The Ultimate Word

"The ultimate Word is not a paragraph but a person. If Jesus is the Word of God incarnate, then the heart of proclamation is personal and relational, not propositional."

Marjorie Hewitt Suchocki * God, Christ, Church, page 135

Wednesday, April 04, 2012

FCS: Ghost


Quick facts:
  • Show: Ghost
  • Broadway
  • Date: Tuesday, April 3, 2012
  • Time: 8:00 p.m.
  • Closing date: open-ended
  • Venue: Lunt-Fontanne Theatre
  • Running time: 2:30 (one intermission)
  • My seat: Fair.  I was in the Mezzanine, stage right
  • Ticket source: TDF
  • Understudies: none
Know someone working the show? No.

Synopsis: The musical adaptation of the 1990 film of the same name: a man and woman are in love.  The man is shot and killed in the street, but isn't able to move on after his death because of unfinished business.

My thoughts:  Earlier this week I was getting a haircut, and my stylist was trying to convince me to try out a new hairstyle.  I protested, fearing that her idea wouldn't cover what I wanted to cover and accent what I wanted to accent.  To defend her position she said: "The eye will go where the design is.  You don't just cover things up, you attract attention elsewhere."  With that, she had me.  She could try anything on me.  Because I knew she was right.

Tonight, as I was watching Ghost, it seemed that the same principle was in play.  The video and projection design by Jon Driscoll constantly stole focus.  They drew the eye to the ever-present design and movement and video.  They helped to cover any number of other sins.

The thing about Ghost is, it was already a movie.  And a really good one, at that.  Throughout this production I kept thinking that what I was watching was more a movie with a few live actors scattered in the midst of it, than a piece of live theater with videos and projections to enhance the experience.

It's worth noting that the first thing I write about - and probably what will prove to be the bulk of these thoughts - is video.  From before the curtain went up, the video was running and it never stopped throughout the show.  And it happened on nearly every surface.  Things were projected onto scrims downstage, all three walls of the set were giant video screens, and there were even projections onto fog.  Everything was fair game.

And again, as mentioned in a previous post, these strange dancing silhouettes made another appearance.  AHH!  I hope two instances doesn't point to a tend.  I won't be able to take it!

Video was used so extensively that it too often distracted from the actors.  Though, generally, the actors weren't particularly worth the focus.  I never believed Cassie Levy in the role of Molly Jensen.  Richard Flesshman, in the role of Sam Wheat, does have a nice voice.  The real star of the show, however, is Da'Vine Joy Randolph in the role of Oda Mae Brown.

Generally the original music was uninteresting.  Obviously the occasional appearances of "Unchained Melody" were crowd pleasing, but the rest of the score was bland and forgettable.  "I'm Outta Here" - Oda Mae's big solo near the end of the show, was, however, a nice scene.  It was a fun way to interact with the real star of the show as it was ending.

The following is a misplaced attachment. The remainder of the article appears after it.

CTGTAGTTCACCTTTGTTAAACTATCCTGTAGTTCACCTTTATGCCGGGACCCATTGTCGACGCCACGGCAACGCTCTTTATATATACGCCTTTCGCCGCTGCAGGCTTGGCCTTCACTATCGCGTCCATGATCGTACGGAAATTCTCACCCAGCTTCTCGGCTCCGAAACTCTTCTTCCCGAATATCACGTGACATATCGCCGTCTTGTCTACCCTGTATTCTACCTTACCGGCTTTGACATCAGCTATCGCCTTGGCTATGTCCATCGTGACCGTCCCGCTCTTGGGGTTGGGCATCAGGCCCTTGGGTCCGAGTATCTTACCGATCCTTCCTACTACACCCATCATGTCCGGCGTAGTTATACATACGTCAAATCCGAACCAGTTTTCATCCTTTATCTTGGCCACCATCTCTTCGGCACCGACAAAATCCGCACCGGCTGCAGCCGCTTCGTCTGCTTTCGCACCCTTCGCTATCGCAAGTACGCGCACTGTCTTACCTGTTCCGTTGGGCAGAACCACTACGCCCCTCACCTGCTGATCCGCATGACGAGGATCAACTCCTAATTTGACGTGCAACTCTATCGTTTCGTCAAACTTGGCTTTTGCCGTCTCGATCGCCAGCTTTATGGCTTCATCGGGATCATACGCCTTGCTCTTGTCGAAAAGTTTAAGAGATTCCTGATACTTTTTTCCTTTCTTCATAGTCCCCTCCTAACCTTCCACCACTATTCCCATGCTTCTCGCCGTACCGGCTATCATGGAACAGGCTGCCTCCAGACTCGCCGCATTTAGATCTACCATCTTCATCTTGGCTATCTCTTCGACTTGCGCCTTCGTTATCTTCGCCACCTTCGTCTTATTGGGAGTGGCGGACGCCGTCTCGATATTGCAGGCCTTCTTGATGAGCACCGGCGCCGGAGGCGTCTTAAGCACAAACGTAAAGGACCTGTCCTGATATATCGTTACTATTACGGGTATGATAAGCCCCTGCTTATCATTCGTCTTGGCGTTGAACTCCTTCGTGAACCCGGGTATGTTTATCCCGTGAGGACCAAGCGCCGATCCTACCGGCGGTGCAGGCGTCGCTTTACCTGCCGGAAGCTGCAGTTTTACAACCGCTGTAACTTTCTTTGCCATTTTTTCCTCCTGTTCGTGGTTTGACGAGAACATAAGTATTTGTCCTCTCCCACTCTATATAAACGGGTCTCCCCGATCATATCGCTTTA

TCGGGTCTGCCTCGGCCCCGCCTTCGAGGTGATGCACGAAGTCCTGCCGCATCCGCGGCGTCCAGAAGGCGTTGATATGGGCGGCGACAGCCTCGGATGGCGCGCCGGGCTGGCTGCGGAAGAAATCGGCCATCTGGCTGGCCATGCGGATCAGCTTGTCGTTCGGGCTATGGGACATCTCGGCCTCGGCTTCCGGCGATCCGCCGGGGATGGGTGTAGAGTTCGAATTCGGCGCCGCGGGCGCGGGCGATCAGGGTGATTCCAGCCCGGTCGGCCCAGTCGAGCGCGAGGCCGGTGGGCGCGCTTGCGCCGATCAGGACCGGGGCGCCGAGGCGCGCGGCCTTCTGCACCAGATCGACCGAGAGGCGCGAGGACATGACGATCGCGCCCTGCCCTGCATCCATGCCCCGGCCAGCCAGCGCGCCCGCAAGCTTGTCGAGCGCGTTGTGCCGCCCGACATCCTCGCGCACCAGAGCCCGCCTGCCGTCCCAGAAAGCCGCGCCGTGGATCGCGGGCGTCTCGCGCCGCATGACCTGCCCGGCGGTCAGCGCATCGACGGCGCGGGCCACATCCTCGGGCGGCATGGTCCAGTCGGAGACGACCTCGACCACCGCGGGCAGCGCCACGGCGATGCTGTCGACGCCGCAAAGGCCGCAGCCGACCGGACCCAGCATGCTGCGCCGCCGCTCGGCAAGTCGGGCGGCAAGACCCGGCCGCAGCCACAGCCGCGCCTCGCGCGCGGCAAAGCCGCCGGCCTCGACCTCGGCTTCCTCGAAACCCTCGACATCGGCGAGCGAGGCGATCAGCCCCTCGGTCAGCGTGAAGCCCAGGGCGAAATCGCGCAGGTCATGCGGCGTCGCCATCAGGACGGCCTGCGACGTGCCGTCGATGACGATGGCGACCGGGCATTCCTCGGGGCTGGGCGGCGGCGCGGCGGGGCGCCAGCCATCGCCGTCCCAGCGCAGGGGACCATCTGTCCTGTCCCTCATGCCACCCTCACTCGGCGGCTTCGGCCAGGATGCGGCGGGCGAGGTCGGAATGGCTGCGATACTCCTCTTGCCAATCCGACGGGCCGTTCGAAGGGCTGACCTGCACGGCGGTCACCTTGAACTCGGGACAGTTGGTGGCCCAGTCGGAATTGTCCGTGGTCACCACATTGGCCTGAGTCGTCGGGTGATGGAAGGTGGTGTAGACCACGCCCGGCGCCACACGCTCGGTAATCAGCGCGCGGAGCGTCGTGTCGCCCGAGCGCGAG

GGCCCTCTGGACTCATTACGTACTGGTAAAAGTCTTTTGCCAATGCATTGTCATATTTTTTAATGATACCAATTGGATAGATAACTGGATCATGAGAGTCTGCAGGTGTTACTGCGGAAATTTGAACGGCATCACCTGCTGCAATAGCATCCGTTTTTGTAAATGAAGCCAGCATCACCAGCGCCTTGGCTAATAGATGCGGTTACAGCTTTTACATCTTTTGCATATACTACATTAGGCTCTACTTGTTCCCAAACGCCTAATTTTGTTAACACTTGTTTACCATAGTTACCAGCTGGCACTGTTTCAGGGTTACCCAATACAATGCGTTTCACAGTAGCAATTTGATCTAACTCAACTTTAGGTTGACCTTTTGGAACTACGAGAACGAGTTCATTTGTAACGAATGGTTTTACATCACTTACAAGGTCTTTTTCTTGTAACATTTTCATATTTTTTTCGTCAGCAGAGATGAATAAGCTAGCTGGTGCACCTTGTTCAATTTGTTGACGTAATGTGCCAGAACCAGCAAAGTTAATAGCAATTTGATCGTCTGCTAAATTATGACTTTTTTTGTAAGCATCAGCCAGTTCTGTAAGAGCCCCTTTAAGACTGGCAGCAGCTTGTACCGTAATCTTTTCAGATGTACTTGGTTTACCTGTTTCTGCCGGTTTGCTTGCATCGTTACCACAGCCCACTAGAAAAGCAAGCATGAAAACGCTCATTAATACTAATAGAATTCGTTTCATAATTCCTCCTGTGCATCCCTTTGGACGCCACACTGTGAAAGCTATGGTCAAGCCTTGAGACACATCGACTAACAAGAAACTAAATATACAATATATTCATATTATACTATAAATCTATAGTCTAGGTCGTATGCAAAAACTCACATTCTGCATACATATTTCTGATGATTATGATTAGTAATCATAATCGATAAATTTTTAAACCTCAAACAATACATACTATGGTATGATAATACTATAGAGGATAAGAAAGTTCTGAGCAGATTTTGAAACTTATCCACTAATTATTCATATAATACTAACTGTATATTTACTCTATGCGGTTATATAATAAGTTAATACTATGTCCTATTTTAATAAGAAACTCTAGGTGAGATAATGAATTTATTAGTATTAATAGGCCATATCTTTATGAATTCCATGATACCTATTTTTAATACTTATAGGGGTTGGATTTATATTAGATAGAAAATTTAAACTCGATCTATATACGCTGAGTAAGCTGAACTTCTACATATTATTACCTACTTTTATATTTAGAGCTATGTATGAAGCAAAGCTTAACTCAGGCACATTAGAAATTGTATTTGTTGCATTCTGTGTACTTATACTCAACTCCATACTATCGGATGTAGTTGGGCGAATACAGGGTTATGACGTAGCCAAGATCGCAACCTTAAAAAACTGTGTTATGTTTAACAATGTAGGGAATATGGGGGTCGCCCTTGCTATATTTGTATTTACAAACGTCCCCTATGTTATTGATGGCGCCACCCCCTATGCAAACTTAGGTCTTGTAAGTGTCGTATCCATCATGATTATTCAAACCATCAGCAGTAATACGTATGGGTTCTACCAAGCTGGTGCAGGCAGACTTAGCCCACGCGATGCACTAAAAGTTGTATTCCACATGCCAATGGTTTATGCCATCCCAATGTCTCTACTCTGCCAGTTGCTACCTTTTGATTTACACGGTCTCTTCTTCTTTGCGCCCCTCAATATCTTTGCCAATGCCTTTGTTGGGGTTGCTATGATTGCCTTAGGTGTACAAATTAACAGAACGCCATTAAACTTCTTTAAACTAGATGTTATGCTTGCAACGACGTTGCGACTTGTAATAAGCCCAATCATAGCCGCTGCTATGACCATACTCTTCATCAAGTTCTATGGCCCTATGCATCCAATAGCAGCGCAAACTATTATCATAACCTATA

The set design was fantastic (though, interestingly, there isn't a designer listed in the Playbill.  Though there are two associates.  Again - calling on my more learned readers to help me here.  What's that about?).  Despite the fact that it served as more opportunities for overkill in the video department.  The three main walls moved and opened and turned in a variety of ways to create the somewhat elaborate spaces.  Their movements were graceful and interesting.  Whoever designed it - kudos!

Also, the video walls could occasionally be translucent, with video on the front and actors visible behind.  Though it's probably a very simple technique, it impressed me, and it provided opportunities from time to time for a great deal of flexibility - particularly in the subway scene.

The whole design of the show felt like a rock concert - particularly as it was expressed through the lighting.  Occasionally, the lights above the stage lowered into view - but it happened mostly in places where that didn't make much sense: in the office scenes.  I wondered if they were going for an "industrial" type feel as one might find in an office, but I didn't see it that way.  It was like a normal office on the ground, but a rock concert on the ceiling.  I just didn't understand the choice.  It would have been much more effective to simply leave the lights out of view.

The special effects and illusions, designed by Paul Kieve, were incredible - they were probably the real star of the show.  I had several "how'd they do that?" moments.

Closing arguments:
  • Would I see it again? Not a chance.  Not if you paid for my ticket.
  • Would I recommend it to others? If so, who? With the kind of name recognition this show is getting (and will continue to get) they don't need my help recommending it.  I'm sure my mother will see it next time she visits, but it won't be because I suggested it.
  • Twitter review: Glad to have seen it, so I'll know what all the fuss is about.

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